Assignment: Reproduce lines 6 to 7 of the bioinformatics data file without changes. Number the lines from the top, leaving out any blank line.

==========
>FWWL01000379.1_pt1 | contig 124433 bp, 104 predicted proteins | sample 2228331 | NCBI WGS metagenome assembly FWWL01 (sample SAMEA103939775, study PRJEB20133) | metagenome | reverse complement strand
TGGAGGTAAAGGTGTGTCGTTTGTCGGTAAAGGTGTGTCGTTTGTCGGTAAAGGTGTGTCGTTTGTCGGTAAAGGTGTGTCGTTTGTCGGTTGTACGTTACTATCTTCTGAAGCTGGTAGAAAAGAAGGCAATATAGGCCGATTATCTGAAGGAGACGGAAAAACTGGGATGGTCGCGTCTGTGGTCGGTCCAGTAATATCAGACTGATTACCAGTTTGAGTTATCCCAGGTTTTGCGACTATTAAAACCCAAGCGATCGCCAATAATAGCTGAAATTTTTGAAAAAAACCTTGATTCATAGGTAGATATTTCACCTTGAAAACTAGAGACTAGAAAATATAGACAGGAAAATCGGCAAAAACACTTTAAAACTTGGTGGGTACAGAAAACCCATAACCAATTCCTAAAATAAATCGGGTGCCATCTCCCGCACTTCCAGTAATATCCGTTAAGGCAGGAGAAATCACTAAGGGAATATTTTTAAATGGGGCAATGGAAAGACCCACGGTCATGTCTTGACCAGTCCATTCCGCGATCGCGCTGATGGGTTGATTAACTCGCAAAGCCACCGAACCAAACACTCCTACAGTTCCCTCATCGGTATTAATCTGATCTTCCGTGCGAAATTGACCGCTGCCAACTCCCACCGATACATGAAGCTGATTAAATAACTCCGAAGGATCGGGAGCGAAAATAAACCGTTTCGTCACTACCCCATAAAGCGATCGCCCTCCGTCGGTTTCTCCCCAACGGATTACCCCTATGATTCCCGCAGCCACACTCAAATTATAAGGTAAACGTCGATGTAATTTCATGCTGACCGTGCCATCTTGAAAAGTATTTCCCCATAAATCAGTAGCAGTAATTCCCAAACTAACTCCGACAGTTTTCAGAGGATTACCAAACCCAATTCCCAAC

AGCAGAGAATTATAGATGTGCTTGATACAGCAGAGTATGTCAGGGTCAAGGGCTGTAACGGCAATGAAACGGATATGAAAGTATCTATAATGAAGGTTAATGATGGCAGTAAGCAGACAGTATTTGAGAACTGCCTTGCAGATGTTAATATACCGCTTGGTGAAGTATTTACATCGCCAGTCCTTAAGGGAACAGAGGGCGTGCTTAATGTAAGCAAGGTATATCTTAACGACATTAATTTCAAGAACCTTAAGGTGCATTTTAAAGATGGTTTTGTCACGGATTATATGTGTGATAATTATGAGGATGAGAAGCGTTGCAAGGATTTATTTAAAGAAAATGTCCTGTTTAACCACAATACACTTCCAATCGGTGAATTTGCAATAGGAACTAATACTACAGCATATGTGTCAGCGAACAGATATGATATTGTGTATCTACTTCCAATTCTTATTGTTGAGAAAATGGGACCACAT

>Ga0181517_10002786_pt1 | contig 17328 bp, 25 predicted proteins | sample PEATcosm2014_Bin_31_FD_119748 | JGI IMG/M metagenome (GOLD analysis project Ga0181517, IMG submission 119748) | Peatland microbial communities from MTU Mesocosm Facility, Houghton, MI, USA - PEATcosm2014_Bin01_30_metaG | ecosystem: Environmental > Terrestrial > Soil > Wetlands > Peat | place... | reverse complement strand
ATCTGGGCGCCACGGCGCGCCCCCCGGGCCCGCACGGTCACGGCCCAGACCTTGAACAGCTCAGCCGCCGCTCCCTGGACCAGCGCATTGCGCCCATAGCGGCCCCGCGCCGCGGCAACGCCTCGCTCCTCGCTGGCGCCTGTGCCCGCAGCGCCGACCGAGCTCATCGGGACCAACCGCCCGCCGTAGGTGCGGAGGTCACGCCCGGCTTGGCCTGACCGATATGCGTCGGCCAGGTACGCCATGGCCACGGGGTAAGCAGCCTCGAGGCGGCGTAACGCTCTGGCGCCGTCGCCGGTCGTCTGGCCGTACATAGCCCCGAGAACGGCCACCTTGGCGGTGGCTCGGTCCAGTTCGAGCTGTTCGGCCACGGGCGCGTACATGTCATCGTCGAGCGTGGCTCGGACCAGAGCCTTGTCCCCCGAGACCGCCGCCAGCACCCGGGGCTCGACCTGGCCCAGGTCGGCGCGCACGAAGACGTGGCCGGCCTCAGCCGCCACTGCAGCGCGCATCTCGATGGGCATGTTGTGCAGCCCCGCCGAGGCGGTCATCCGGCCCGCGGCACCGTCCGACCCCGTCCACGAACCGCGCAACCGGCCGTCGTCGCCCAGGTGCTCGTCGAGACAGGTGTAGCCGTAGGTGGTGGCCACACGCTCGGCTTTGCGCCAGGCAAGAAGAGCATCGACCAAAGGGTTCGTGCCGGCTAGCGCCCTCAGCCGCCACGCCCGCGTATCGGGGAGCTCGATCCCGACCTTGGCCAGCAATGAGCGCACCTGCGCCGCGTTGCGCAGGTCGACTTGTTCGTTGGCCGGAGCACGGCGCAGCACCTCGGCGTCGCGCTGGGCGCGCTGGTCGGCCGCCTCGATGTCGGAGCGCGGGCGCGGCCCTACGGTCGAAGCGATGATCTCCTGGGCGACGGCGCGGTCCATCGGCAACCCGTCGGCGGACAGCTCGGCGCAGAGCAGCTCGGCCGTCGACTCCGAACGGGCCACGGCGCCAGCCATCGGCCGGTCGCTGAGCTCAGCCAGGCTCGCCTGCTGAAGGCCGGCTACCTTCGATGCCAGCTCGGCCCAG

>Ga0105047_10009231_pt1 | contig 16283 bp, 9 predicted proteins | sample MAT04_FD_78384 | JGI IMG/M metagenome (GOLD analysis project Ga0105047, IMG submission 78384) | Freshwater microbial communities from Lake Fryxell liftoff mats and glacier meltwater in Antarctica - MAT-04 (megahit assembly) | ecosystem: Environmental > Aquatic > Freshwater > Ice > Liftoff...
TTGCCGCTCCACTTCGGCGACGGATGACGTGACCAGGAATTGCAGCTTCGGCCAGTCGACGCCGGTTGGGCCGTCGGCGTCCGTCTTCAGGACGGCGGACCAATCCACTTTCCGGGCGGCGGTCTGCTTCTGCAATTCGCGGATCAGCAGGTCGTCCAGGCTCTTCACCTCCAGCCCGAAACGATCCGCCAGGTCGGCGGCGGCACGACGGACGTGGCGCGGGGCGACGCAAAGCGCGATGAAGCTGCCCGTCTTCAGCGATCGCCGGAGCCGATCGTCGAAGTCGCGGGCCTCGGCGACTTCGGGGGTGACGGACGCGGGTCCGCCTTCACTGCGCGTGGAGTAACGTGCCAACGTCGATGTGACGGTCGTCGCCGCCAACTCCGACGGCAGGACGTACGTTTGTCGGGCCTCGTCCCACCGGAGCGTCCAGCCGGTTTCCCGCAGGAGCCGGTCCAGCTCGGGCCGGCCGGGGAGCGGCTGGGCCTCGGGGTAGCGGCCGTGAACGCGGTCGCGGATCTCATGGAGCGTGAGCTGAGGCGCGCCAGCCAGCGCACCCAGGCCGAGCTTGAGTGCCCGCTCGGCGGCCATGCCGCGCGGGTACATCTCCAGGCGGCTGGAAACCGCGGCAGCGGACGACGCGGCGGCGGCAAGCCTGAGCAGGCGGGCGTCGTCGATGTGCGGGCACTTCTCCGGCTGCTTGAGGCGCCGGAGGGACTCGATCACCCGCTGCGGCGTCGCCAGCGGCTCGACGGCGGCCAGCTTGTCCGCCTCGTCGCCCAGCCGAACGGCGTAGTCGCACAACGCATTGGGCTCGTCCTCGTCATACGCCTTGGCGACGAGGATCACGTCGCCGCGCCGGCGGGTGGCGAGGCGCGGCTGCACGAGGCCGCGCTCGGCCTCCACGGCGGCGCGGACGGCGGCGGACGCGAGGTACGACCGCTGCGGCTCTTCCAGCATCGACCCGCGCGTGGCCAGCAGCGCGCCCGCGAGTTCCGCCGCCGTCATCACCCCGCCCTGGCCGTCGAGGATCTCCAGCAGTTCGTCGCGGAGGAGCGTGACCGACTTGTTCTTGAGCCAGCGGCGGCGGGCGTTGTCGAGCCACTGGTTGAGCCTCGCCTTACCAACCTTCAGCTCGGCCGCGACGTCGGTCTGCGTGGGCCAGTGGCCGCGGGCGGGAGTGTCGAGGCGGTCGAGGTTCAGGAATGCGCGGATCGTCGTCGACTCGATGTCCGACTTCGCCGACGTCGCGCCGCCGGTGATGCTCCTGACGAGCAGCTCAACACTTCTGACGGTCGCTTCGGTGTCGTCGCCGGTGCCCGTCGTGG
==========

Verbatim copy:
>Ga0105047_10009231_pt1 | contig 16283 bp, 9 predicted proteins | sample MAT04_FD_78384 | JGI IMG/M metagenome (GOLD analysis project Ga0105047, IMG submission 78384) | Freshwater microbial communities from Lake Fryxell liftoff mats and glacier meltwater in Antarctica - MAT-04 (megahit assembly) | ecosystem: Environmental > Aquatic > Freshwater > Ice > Liftoff...
TTGCCGCTCCACTTCGGCGACGGATGACGTGACCAGGAATTGCAGCTTCGGCCAGTCGACGCCGGTTGGGCCGTCGGCGTCCGTCTTCAGGACGGCGGACCAATCCACTTTCCGGGCGGCGGTCTGCTTCTGCAATTCGCGGATCAGCAGGTCGTCCAGGCTCTTCACCTCCAGCCCGAAACGATCCGCCAGGTCGGCGGCGGCACGACGGACGTGGCGCGGGGCGACGCAAAGCGCGATGAAGCTGCCCGTCTTCAGCGATCGCCGGAGCCGATCGTCGAAGTCGCGGGCCTCGGCGACTTCGGGGGTGACGGACGCGGGTCCGCCTTCACTGCGCGTGGAGTAACGTGCCAACGTCGATGTGACGGTCGTCGCCGCCAACTCCGACGGCAGGACGTACGTTTGTCGGGCCTCGTCCCACCGGAGCGTCCAGCCGGTTTCCCGCAGGAGCCGGTCCAGCTCGGGCCGGCCGGGGAGCGGCTGGGCCTCGGGGTAGCGGCCGTGAACGCGGTCGCGGATCTCATGGAGCGTGAGCTGAGGCGCGCCAGCCAGCGCACCCAGGCCGAGCTTGAGTGCCCGCTCGGCGGCCATGCCGCGCGGGTACATCTCCAGGCGGCTGGAAACCGCGGCAGCGGACGACGCGGCGGCGGCAAGCCTGAGCAGGCGGGCGTCGTCGATGTGCGGGCACTTCTCCGGCTGCTTGAGGCGCCGGAGGGACTCGATCACCCGCTGCGGCGTCGCCAGCGGCTCGACGGCGGCCAGCTTGTCCGCCTCGTCGCCCAGCCGAACGGCGTAGTCGCACAACGCATTGGGCTCGTCCTCGTCATACGCCTTGGCGACGAGGATCACGTCGCCGCGCCGGCGGGTGGCGAGGCGCGGCTGCACGAGGCCGCGCTCGGCCTCCACGGCGGCGCGGACGGCGGCGGACGCGAGGTACGACCGCTGCGGCTCTTCCAGCATCGACCCGCGCGTGGCCAGCAGCGCGCCCGCGAGTTCCGCCGCCGTCATCACCCCGCCCTGGCCGTCGAGGATCTCCAGCAGTTCGTCGCGGAGGAGCGTGACCGACTTGTTCTTGAGCCAGCGGCGGCGGGCGTTGTCGAGCCACTGGTTGAGCCTCGCCTTACCAACCTTCAGCTCGGCCGCGACGTCGGTCTGCGTGGGCCAGTGGCCGCGGGCGGGAGTGTCGAGGCGGTCGAGGTTCAGGAATGCGCGGATCGTCGTCGACTCGATGTCCGACTTCGCCGACGTCGCGCCGCCGGTGATGCTCCTGACGAGCAGCTCAACACTTCTGACGGTCGCTTCGGTGTCGTCGCCGGTGCCCGTCGTGG